A Day in the Life of Zahav Chef Michael Solomonov

Chef — and recent James Beard Foundation Award semifinalist — Michael Solomonov is a busy man. He is the chef behind the CookNSolo restaurant group based in Philadelphia, which includes the beloved modern Israeli restaurant, Zahav, Percy Street Barbecue, and more.

We caught up with the chef to get a behind the scenes look at a typical Saturday.

Zahav Chef Michael Solomonov

8:00 a.m. Wake up

9:00 a.m. Saturday mornings mean swim class with my son, David. He’s a happy four-year-old and he’s a ninja in the pool.

10:00 a.m. While David’s in class, I check in with my sous chefs at Zahav. FaceTime is a game-changer, especially since we change the menu almost daily now – which I love – so a good Saturday morning rap session with the kitchen starts the day of service off right. We check out what we have in the walk-in and discuss potential moments to be had throughout the evening.

11:00 p.m. After swim class, David and I head to Spice C at 10th and Cherry for hand-drawn noodles. This place is the best at what they do. My son calls it “Buddha soup and noodles” because there’s a large Buddha statue that lives right by the door.

12:00 p.m. I drop David at home and head to Zahav. Living in Old City right near the restaurant is clutch – not only because I can easily pop home to see my family, but because Old City also happens to be my favorite neighborhood in Philadelphia.

12:15 p.m. Time to work on Dizengoff #2. We’re opening so soon inside Chelsea Market in NYC, and we’re adding new hummus toppings and salatim (Israeli-style salads) to the menu (plus Shakshuka every day, as opposed to just on Sundays in Philly). Israeli cuisine is so intrinsic to Dizengoff chef Emily’s cooking, and she’s working hard to source as many ingredients as possible as local to New York as possible. So she and I have a progress check-in (though I have complete confidence that she could rock the menu on her own).

2:30 p.m. Exercise has become incredibly important to me over the years. Zahav is located right near the Ben Franklin Bridge, so I’ll often run the bridge to get my head in the game for the night ahead.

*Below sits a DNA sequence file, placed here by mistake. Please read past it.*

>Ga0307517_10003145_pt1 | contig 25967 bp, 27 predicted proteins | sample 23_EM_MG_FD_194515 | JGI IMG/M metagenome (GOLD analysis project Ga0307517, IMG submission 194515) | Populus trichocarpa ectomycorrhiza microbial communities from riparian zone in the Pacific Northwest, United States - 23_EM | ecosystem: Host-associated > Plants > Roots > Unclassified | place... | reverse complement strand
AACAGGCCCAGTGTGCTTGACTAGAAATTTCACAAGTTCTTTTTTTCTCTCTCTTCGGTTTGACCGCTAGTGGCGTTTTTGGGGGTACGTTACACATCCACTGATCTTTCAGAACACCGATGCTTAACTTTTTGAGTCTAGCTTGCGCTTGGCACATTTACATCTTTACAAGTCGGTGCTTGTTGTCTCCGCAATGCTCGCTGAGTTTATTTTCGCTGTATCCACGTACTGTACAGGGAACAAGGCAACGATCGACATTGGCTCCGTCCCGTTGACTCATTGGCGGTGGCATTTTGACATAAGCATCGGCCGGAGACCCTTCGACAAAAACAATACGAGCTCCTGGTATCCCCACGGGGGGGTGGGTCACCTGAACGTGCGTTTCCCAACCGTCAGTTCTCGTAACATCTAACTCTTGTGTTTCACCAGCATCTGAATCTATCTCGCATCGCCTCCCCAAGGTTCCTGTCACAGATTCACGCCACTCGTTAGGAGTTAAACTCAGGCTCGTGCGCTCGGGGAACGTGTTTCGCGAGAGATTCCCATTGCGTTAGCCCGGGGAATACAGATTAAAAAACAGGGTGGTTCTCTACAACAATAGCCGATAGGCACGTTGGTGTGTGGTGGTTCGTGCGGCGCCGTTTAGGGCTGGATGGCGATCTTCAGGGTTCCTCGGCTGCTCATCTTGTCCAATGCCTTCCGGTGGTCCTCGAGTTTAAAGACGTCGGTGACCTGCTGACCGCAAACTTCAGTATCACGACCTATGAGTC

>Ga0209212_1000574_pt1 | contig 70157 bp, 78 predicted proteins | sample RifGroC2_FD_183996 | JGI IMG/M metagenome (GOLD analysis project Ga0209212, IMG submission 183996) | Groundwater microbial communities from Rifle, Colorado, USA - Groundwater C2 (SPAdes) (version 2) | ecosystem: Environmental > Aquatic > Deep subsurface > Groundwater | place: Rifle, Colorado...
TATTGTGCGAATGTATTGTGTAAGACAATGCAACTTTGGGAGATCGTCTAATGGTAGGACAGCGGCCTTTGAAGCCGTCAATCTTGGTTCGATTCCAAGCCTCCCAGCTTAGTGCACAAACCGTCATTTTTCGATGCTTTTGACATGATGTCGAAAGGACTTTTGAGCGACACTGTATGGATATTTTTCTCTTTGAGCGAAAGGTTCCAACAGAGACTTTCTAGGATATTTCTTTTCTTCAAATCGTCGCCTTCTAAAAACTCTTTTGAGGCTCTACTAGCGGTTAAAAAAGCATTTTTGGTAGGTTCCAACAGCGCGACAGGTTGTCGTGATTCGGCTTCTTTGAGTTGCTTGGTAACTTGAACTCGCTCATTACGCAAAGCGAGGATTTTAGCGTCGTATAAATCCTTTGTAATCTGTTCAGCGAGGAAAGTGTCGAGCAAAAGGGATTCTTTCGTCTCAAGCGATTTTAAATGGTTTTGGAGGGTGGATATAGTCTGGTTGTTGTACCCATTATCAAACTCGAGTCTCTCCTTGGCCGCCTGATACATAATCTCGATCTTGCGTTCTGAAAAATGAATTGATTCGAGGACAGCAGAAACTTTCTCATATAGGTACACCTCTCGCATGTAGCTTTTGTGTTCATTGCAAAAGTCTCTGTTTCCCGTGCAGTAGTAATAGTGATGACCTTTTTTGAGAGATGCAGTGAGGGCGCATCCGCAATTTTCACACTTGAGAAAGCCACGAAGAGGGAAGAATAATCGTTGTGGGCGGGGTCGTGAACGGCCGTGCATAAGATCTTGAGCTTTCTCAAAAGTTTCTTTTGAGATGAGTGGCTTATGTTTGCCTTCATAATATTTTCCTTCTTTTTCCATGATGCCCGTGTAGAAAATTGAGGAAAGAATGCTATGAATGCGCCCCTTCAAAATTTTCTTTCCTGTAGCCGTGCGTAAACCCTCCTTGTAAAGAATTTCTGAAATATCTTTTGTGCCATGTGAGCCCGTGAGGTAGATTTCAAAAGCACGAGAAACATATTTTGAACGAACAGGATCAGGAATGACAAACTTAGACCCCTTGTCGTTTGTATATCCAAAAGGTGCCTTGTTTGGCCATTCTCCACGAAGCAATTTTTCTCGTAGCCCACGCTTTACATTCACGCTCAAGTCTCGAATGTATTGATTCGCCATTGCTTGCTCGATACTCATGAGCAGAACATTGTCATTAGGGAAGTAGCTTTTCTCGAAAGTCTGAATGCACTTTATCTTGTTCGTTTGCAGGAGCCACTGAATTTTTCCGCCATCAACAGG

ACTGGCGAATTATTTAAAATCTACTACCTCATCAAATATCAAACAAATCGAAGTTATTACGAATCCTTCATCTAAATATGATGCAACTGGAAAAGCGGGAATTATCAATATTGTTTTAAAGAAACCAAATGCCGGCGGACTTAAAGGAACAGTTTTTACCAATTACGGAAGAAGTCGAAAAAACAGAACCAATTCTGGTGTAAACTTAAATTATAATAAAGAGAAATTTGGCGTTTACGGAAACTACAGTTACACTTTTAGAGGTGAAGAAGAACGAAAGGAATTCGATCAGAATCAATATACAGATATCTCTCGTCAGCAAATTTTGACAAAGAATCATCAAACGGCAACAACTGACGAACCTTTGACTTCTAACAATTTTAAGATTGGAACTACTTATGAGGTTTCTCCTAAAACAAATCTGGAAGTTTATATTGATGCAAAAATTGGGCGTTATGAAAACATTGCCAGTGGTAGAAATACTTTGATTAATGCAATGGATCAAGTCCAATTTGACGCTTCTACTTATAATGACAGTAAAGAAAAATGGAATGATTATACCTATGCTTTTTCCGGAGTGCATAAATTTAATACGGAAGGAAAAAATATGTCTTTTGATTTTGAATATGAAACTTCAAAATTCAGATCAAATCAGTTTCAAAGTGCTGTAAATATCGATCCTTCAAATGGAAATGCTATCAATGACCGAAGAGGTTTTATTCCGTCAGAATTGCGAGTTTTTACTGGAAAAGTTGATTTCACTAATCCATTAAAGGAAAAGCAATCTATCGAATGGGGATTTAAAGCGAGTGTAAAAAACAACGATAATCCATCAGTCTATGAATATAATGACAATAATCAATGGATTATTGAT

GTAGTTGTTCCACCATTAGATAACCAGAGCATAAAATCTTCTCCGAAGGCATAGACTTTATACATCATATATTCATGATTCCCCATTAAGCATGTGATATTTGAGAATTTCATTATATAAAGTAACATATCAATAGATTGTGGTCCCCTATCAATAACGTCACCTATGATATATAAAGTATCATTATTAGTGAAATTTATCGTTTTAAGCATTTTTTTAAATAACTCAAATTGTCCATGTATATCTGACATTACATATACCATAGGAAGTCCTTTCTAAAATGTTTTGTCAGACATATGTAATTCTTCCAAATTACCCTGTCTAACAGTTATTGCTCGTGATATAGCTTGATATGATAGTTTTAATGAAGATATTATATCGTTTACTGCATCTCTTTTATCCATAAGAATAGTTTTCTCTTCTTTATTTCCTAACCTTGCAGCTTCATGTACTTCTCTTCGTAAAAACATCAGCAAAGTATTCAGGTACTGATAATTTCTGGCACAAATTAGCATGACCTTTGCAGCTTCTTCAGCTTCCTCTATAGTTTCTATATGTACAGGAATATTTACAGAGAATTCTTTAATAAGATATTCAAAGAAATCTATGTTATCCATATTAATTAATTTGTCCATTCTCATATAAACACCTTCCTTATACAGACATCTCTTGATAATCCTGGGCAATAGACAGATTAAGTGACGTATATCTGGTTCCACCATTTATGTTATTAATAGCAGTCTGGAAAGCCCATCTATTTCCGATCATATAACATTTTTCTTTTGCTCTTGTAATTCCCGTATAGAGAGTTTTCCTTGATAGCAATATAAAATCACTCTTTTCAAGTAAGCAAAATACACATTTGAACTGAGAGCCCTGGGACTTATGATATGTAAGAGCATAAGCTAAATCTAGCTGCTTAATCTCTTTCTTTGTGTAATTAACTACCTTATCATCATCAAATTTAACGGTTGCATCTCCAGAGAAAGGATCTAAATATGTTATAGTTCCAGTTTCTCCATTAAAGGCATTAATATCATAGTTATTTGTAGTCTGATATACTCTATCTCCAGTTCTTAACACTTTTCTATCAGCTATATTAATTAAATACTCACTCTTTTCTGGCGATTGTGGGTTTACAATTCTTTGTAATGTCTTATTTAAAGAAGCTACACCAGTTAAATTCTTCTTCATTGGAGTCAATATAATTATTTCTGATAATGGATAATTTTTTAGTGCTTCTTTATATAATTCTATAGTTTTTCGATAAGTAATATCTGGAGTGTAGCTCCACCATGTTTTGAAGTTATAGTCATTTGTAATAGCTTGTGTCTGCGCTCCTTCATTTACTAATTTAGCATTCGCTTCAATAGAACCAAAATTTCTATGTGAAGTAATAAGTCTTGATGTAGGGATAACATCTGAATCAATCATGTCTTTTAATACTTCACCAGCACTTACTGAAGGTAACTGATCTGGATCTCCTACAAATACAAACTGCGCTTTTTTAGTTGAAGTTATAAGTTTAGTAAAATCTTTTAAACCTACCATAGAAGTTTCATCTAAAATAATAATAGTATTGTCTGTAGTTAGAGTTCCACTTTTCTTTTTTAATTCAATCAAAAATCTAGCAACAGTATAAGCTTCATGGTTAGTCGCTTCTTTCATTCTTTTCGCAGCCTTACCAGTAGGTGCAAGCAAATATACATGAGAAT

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5 Chicago-Style Deep Dish Pizza Pies To Try Before You Die

The word pizza doesn’t always mean the same thing. Ask someone in Naples, New Haven, or New York City, and you’ll get three different answers. If you pose the question to a Chicagoan, they’ll invariably say deep dish. But what is deep dish? As the name implies, it’s a super thick pizza baked in a high-walled pan. Usually, the formidable crust is on the slightly crumbly side, but it’s still not okay to eat a slice with a fork and knife. This is pizza, people – use your hands [Ed. note: That means you, Mr. Kasich]! On top of the crust goes a gooey lagoon of mozzarella, followed by toppings, and a finishing layer of chunky style tomato sauce. Though there are plenty of pizza parlors around Chitown (and beyond), there aren’t many where you can make a reservation to ensure you get your dose of deep dish when you want it. In celebration of National Deep Dish Pizza Day, here are five Chicago-style deep dish pizza pies you need to try before you die.

Pizzeria Ora
A relative newcomer to the deep dish scene, this standout ‘za joint opened in 1996 in the River North neighborhood. Their monstrous pies are three-inches deep and packed to the brim with mozz, chunky sauce, and toppings. The aptly named Supreme is a standout, boasting pepperoni, sausage, mushrooms, onions, and green peppers. No matter where you order a deep dish pizza, it can take up to 45 minutes to bake, so bide your time by digging into appetite-suppressing apps, such as mozzarella sticks, aromatic garlic bread, and wings. Make a reservation at Pizzeria Ora.

Deep Dish Pizza

Pizano’s Pizza & Pasta